The issue is always timing, though. I think government spending needs to cut, just not during a catastrophic recession. The New Deal created the national debt, but it got the country through the Depression. The problem is we kept spending after we no longer needed to. Unfortunately, much as we like to talk about the national debt, people don't understand it, which leads to a lot of rhetoric/empty promises. At this point, we spend too much when we don't need to, so when we have a catastrophe, there's no money to spend, and we do a half assed job solving problems.
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#7 squishyx

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Posted 13 December 2012 - 12:06 PM

Exactly. Howard Dean got it right that if we want to spend as much as we do and only carry a modest deficit, taxes have to go up for everyone.

Also, $250k means different things in different parts of the country. If you live and work in NYC and have two kids, $250k pretax a year does not make you rich. In a lot of other places in the country, you can buy yourself a nice McMansion with a workable mortgage.

(Also, it's spelled Christopher Hitchens not "Hitchins").

Yea but if you are making exactly 250k a year, your taxes aren't going to go up anyway because the increased tax would only apply to every dollar above that mark.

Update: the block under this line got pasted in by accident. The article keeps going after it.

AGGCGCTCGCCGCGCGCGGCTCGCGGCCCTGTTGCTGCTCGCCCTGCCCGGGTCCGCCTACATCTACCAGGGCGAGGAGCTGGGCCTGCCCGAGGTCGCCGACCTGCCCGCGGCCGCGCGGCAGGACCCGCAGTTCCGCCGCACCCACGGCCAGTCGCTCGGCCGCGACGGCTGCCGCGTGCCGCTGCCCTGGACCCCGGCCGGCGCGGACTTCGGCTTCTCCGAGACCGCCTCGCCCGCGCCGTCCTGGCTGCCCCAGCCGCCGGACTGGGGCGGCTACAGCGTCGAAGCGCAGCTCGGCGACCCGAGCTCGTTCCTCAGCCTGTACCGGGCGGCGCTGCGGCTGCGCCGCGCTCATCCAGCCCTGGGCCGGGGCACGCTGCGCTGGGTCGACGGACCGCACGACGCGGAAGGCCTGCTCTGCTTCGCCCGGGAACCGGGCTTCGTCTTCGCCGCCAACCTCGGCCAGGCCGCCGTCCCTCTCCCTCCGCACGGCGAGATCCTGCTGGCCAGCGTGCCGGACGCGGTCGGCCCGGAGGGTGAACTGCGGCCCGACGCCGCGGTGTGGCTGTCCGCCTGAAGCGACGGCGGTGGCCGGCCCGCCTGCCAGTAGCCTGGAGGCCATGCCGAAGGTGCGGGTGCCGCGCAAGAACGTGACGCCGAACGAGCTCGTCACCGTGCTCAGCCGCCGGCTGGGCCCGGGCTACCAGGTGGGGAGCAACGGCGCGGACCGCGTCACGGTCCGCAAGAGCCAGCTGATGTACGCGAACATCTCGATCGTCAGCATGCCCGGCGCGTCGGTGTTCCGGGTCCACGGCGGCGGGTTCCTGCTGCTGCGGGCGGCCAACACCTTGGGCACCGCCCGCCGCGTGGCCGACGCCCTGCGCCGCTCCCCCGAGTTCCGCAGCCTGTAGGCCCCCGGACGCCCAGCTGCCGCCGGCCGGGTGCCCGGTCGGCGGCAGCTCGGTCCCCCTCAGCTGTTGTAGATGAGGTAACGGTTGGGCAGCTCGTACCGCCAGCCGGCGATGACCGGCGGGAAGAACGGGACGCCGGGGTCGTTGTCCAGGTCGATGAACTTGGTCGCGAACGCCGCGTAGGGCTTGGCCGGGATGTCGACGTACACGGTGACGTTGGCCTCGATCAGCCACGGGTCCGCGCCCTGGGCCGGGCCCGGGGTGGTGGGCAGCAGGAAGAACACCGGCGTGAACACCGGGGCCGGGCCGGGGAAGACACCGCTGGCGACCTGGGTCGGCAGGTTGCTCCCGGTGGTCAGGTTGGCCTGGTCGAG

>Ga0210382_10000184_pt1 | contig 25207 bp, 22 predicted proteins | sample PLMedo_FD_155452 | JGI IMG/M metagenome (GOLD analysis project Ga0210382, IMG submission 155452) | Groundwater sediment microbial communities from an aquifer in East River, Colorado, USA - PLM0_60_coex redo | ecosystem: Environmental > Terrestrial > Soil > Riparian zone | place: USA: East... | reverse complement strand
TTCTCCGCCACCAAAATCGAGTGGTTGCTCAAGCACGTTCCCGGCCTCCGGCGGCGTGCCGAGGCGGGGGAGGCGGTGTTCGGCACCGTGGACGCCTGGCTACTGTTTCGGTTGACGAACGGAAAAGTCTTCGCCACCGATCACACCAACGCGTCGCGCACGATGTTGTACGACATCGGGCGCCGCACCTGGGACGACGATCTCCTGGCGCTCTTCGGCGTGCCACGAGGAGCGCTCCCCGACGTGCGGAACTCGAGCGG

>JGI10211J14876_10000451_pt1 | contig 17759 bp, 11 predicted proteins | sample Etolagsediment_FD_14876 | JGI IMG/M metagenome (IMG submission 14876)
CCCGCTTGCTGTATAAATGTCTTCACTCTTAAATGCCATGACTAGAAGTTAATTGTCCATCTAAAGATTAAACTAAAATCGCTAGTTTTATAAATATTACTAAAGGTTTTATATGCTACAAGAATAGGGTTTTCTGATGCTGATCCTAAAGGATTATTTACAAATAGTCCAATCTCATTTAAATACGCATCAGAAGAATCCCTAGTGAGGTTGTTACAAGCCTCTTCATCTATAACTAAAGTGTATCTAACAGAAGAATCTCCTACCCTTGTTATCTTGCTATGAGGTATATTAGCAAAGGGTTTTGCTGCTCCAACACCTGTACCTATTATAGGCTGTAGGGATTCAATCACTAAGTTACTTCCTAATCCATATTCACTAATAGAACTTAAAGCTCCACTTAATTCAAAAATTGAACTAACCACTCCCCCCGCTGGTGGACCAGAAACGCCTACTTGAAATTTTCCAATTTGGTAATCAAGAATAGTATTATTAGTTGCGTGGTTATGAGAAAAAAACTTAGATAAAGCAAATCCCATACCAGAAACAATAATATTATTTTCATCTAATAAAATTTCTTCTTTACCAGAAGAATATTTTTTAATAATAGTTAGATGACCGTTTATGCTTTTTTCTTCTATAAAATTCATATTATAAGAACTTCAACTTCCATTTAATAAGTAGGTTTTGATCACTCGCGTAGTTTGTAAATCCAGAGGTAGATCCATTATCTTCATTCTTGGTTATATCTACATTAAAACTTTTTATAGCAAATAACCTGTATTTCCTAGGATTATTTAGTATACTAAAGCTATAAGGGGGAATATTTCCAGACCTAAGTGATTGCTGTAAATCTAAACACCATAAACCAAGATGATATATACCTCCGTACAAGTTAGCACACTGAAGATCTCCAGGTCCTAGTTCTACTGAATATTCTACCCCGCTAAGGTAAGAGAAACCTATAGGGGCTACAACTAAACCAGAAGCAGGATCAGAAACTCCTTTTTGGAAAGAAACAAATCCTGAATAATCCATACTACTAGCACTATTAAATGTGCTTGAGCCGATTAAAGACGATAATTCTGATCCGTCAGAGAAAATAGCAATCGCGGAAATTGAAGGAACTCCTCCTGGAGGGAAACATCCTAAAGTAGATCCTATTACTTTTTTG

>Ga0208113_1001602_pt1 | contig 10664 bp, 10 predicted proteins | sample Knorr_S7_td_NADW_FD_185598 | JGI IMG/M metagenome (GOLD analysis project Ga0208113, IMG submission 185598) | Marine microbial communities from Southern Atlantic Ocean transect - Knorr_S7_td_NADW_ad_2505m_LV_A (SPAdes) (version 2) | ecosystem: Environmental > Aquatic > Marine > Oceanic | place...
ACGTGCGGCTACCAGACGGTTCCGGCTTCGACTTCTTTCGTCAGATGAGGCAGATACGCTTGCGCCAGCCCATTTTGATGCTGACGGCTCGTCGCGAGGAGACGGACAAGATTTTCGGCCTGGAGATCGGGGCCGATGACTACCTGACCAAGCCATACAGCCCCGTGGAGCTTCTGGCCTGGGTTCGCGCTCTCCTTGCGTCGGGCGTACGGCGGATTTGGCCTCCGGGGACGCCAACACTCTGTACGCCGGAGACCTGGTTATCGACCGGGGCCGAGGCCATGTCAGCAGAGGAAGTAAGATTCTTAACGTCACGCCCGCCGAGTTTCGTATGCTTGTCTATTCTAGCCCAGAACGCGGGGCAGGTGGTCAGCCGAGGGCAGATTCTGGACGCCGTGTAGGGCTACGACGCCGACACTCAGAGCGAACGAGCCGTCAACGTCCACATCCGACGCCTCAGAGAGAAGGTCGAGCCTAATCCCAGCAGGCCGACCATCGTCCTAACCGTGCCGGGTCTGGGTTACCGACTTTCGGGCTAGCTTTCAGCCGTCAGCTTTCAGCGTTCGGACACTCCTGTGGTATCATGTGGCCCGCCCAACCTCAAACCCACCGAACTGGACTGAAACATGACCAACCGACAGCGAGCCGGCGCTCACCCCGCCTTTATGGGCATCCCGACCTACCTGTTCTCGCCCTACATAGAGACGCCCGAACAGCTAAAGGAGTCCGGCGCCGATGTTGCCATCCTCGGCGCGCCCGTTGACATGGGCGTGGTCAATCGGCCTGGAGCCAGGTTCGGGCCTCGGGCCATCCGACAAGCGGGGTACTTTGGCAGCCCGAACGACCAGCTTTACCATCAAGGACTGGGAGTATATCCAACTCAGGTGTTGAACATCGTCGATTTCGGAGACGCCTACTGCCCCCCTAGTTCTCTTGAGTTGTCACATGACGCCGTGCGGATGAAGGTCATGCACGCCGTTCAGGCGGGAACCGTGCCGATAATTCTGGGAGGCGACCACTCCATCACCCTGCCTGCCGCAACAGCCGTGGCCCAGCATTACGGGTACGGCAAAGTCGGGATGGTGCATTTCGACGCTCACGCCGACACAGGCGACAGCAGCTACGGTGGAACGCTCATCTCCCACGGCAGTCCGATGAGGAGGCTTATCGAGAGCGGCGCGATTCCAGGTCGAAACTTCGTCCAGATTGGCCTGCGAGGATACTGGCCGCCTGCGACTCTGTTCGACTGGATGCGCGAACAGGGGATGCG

Someone making 300,000k for example is in the proposed bracket that is going from 33 to 35% and it's only going to affect (assuming you believe they will start it at 250k) the 50k difference, or about $1,000 more in taxes. That's not chump change but it's not even half one 1 percent of their income, and that's before you factor in deductions and the like.

For comparison sake my taxes (and I am well under 100k) are going to go up by that much if and when the payroll taxes break elapses.

And that's another thing I don't understand, the bush "tax cuts" were temporary. 10 years and then 2 years extended. They were designed to lapse why is everyone having a fuss over it? Your "break" is ending.
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#8 Daniel

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Posted 13 December 2012 - 12:29 PM

Yea but if you are making exactly 250k a year, your taxes aren't going to go up anyway because the increased tax would only apply to every dollar above that mark.

Someone making 300,000k for example is in the proposed bracket that is going from 33 to 35% and it's only going to affect (assuming you believe they will start it at 250k) the 50k difference, or about $1,000 more in taxes. That's not chump change but it's not even half one 1 percent of their income, and that's before you factor in deductions and the like.

For comparison sake my taxes (and I am well under 100k) are going to go up by that much if and when the payroll taxes break elapses.

And that's another thing I don't understand, the bush "tax cuts" were temporary. 10 years and then 2 years extended. They were designed to lapse why is everyone having a fuss over it? Your "break" is ending.


Ok then, even $300k per year in NYC does not make you rich. That's especially the case if you have kids that aren't gifted enough to get into a magnet school. Otherwise, you don't want to have anything to do with the NYC public school system.

And I do object to the idea that, well the tax cuts were temporary anyway, so you were always getting the break. Frankly it's the trouble with the left-wing mindset that, everything you make presumptively belongs to the government, and we'll be really nice and let you keep more of what you make.
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#9 squishyx

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Posted 13 December 2012 - 04:13 PM